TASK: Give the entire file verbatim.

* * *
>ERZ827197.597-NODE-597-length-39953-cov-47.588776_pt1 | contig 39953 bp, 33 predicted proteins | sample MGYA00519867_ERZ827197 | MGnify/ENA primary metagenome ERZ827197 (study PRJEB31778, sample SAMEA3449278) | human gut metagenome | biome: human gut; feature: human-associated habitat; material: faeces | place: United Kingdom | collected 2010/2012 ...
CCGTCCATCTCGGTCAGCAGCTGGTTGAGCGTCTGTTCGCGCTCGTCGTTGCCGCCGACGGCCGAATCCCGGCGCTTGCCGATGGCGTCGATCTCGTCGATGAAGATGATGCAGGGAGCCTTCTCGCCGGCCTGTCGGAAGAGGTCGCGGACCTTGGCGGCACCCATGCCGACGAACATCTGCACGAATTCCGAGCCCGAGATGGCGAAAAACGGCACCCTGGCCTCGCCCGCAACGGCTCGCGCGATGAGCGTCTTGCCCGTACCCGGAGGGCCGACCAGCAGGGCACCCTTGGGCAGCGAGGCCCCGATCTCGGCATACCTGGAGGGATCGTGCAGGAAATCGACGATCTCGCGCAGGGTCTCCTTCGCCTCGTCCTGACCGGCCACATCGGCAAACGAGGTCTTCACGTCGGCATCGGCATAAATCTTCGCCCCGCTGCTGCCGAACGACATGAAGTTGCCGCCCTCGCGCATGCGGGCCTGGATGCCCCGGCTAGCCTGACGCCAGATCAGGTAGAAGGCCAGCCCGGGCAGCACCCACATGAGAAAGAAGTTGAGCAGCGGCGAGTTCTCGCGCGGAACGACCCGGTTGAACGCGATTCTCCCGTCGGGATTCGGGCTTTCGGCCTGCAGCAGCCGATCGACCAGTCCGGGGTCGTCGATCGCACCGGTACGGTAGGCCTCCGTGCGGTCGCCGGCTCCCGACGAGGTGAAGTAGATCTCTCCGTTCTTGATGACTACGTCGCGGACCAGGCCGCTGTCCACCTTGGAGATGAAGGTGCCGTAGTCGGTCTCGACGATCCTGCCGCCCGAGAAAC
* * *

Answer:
>ERZ827197.597-NODE-597-length-39953-cov-47.588776_pt1 | contig 39953 bp, 33 predicted proteins | sample MGYA00519867_ERZ827197 | MGnify/ENA primary metagenome ERZ827197 (study PRJEB31778, sample SAMEA3449278) | human gut metagenome | biome: human gut; feature: human-associated habitat; material: faeces | place: United Kingdom | collected 2010/2012 ...
CCGTCCATCTCGGTCAGCAGCTGGTTGAGCGTCTGTTCGCGCTCGTCGTTGCCGCCGACGGCCGAATCCCGGCGCTTGCCGATGGCGTCGATCTCGTCGATGAAGATGATGCAGGGAGCCTTCTCGCCGGCCTGTCGGAAGAGGTCGCGGACCTTGGCGGCACCCATGCCGACGAACATCTGCACGAATTCCGAGCCCGAGATGGCGAAAAACGGCACCCTGGCCTCGCCCGCAACGGCTCGCGCGATGAGCGTCTTGCCCGTACCCGGAGGGCCGACCAGCAGGGCACCCTTGGGCAGCGAGGCCCCGATCTCGGCATACCTGGAGGGATCGTGCAGGAAATCGACGATCTCGCGCAGGGTCTCCTTCGCCTCGTCCTGACCGGCCACATCGGCAAACGAGGTCTTCACGTCGGCATCGGCATAAATCTTCGCCCCGCTGCTGCCGAACGACATGAAGTTGCCGCCCTCGCGCATGCGGGCCTGGATGCCCCGGCTAGCCTGACGCCAGATCAGGTAGAAGGCCAGCCCGGGCAGCACCCACATGAGAAAGAAGTTGAGCAGCGGCGAGTTCTCGCGCGGAACGACCCGGTTGAACGCGATTCTCCCGTCGGGATTCGGGCTTTCGGCCTGCAGCAGCCGATCGACCAGTCCGGGGTCGTCGATCGCACCGGTACGGTAGGCCTCCGTGCGGTCGCCGGCTCCCGACGAGGTGAAGTAGATCTCTCCGTTCTTGATGACTACGTCGCGGACCAGGCCGCTGTCCACCTTGGAGATGAAGGTGCCGTAGTCGGTCTCGACGATCCTGCCGCCCGAGAAAC